Oklahoma County District Judge Natalie Mai issued a limited temporary injunction on Senate Bill 658 on Wednesday, the new law that effectively banned school mask mandates in Oklahoma.

The law will be temporarily blocked and could be appealed. The temporary injunction will take effect next week after Mai issues her written ruling. Any school mask mandate must include the option for parents to opt out of the requirement, Mai said.

Oklahoma is one of five states under investigation by the U.S. Department of Education for its ban on masks requirements. The policies may amount to discrimination against students with disabilities and chronic health conditions, according to the department.

In a press conference on Wednesday afternoon, Chief COVID officer for the University of Oklahoma Dr. Dale Bratzler encouraged all people, vaccinated or otherwise, to wear a mask when they are indoors. Bratzler said that it is not to late to help slow transmission by requiring students wear masks indoors.

“The majority of kids are unvaccinated so I think it is very important to follow the CDC recommendation that any kids in school should be wearing a mask,” Bratzler said.

Bratzler also addressed the rampant misinformation on social media about masks.

“One of the most common incorrect pieces of information that is being spread on the internet is that cloth masks don’t work because the virus is so small it can go right through it,” Bratzler said.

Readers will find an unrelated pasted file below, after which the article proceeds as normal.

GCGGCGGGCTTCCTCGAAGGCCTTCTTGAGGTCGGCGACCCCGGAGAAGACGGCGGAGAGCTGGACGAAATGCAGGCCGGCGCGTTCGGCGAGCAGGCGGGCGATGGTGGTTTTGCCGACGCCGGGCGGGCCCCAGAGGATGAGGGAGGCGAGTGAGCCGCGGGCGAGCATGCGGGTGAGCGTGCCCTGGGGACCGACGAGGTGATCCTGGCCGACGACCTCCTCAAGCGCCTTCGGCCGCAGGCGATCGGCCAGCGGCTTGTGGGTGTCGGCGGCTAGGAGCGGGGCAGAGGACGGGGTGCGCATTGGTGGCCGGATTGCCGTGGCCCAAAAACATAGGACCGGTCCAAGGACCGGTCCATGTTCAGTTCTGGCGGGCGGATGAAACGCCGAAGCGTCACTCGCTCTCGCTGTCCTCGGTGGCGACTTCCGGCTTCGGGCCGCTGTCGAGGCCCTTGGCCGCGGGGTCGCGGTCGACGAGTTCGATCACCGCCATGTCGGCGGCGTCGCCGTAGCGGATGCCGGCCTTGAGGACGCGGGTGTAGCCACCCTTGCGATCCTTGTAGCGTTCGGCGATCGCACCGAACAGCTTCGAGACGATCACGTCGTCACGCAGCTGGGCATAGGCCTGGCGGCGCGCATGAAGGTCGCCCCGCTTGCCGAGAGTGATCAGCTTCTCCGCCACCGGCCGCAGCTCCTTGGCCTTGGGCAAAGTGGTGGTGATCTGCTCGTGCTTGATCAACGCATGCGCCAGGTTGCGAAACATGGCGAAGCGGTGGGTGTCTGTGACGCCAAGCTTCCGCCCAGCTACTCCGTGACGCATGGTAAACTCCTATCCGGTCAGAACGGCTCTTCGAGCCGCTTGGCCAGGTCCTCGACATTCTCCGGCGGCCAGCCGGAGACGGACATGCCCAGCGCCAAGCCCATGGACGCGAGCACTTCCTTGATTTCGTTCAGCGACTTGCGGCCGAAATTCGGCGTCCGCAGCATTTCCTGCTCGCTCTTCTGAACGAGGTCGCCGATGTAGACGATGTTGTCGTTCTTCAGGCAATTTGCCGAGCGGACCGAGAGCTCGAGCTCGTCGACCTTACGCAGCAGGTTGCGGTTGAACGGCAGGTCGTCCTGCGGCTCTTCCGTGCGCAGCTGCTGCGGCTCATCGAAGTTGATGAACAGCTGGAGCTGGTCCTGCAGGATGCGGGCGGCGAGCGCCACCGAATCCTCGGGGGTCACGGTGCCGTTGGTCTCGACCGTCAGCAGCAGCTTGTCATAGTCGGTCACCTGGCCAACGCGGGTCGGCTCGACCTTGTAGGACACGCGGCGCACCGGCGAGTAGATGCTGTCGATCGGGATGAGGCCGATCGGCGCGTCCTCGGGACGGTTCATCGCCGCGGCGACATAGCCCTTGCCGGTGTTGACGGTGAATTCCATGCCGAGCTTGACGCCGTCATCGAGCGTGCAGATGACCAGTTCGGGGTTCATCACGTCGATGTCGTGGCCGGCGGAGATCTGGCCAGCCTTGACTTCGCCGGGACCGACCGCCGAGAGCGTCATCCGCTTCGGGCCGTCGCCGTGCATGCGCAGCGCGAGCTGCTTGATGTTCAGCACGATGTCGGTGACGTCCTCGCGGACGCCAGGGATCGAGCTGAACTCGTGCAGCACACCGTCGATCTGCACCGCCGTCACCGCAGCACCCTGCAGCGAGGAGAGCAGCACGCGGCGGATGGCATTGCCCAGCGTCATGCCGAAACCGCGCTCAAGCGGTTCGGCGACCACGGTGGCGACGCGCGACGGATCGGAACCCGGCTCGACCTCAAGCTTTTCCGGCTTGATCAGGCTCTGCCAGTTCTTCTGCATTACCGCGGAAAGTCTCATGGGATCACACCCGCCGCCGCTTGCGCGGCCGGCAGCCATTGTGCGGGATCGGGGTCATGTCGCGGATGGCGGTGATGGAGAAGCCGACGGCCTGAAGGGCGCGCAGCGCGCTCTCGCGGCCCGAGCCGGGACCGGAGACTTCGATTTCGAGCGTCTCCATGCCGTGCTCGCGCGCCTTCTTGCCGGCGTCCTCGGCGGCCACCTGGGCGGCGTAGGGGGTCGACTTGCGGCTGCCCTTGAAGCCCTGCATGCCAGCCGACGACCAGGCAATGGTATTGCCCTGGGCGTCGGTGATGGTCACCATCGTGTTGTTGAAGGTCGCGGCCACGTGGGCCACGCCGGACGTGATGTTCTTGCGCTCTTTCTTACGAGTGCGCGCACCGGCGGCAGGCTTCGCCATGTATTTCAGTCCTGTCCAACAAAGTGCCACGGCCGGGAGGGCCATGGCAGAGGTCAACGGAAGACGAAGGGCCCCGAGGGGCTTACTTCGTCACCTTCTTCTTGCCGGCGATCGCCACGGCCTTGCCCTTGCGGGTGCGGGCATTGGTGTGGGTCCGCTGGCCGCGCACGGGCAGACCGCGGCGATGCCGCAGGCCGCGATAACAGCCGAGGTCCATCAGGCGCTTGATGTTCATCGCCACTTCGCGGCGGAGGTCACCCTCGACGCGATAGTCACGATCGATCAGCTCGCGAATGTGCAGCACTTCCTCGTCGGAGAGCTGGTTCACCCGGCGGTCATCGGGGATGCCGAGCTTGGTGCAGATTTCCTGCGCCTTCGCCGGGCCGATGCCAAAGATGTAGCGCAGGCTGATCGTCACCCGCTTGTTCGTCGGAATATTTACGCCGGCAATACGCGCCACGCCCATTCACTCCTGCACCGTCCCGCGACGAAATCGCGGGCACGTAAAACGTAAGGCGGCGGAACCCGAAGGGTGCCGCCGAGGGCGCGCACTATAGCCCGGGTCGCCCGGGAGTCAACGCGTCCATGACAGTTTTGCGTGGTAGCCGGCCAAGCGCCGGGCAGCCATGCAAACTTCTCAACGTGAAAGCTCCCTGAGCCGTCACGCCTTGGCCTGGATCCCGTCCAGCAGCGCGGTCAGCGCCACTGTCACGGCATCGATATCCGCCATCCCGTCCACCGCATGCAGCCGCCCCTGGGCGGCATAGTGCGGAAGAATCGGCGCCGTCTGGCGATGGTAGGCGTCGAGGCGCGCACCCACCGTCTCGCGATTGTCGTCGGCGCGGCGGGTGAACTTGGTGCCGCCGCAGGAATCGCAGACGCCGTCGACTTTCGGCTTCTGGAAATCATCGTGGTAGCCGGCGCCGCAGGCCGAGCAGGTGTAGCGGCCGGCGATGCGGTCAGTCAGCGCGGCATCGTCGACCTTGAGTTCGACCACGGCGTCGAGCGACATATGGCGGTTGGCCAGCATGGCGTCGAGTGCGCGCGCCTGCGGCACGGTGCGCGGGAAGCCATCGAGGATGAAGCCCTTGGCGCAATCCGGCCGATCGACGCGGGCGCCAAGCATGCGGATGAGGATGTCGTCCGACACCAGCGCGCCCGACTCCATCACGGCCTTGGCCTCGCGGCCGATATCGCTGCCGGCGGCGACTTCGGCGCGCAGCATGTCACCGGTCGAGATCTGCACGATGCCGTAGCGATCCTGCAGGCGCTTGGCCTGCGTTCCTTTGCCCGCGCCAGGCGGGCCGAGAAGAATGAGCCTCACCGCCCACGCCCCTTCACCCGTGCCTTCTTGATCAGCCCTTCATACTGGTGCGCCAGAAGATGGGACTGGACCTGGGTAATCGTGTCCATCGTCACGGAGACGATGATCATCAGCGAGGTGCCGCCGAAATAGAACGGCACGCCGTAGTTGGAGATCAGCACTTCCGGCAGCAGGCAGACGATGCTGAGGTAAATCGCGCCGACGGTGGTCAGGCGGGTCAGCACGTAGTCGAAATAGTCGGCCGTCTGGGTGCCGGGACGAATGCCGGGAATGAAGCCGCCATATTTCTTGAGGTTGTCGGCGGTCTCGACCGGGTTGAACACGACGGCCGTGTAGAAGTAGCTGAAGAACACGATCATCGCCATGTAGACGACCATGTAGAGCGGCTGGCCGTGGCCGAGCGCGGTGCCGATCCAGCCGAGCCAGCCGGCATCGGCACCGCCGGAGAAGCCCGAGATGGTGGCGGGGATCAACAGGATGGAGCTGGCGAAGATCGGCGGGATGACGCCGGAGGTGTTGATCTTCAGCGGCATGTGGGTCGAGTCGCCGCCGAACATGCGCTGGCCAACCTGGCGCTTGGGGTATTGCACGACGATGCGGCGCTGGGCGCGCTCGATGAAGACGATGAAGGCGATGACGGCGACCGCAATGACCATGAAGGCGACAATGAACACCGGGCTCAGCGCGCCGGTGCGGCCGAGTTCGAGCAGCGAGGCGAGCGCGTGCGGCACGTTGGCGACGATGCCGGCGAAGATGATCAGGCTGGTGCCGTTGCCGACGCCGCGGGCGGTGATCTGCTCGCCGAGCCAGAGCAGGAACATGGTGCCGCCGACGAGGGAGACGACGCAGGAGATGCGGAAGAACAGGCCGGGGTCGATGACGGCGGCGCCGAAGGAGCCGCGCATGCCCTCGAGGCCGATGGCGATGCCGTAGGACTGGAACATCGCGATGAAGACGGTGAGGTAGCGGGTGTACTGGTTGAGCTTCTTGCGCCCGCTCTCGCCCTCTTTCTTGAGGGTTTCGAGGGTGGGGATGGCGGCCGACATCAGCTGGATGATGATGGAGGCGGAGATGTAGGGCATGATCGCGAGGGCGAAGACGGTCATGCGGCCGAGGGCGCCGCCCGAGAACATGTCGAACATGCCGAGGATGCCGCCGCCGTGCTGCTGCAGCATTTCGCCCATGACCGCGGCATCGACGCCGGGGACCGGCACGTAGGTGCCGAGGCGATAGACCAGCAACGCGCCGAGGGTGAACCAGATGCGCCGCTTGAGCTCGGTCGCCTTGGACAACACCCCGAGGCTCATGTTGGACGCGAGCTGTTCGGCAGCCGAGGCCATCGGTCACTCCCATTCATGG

The statistic that is often cited online is that the virus is “50 to 115 nanometers” in size and can easily go through a mask like a “mosquito through a chain link fence.” It is true that the individual virus is roughly that size, Bratzler said, but the misinformation comes in the way the virus is transmitted.

“That is not the way the virus comes out of your mouth. It comes out riding on droplets, aerosols and droplets, and cloth masks are incredibly effective at preventing droplets and aerosols from coming out of your mouth,” Bratzler said. “They aren’t perfect, but they’re very, very good.”

Multiple studies have shown that when two individuals are wearing even a simple two-layer cloth mask it dramatically reduces droplet and aerosol spread, reducing the zone of contamination around each individual and protecting both parties, according to Bratzler.

State Superintendent Joy Hofmeister called the ruling a “victory for families,” in an official statement released on Wednesday.

“The court’s striking of the mask mandate prohibition on SB 658 now enables schools to fulfill their duty to protect and ensure equal protection for all students, including those with disabilities and most vulnerable in our schools,” Hofmeister said.

The Oklahoma State Department of Education will not enforce the mask mandate prohibition due to the pending litigation, according to Hofmeister, who said that further guidance will be provided once the litigation concludes.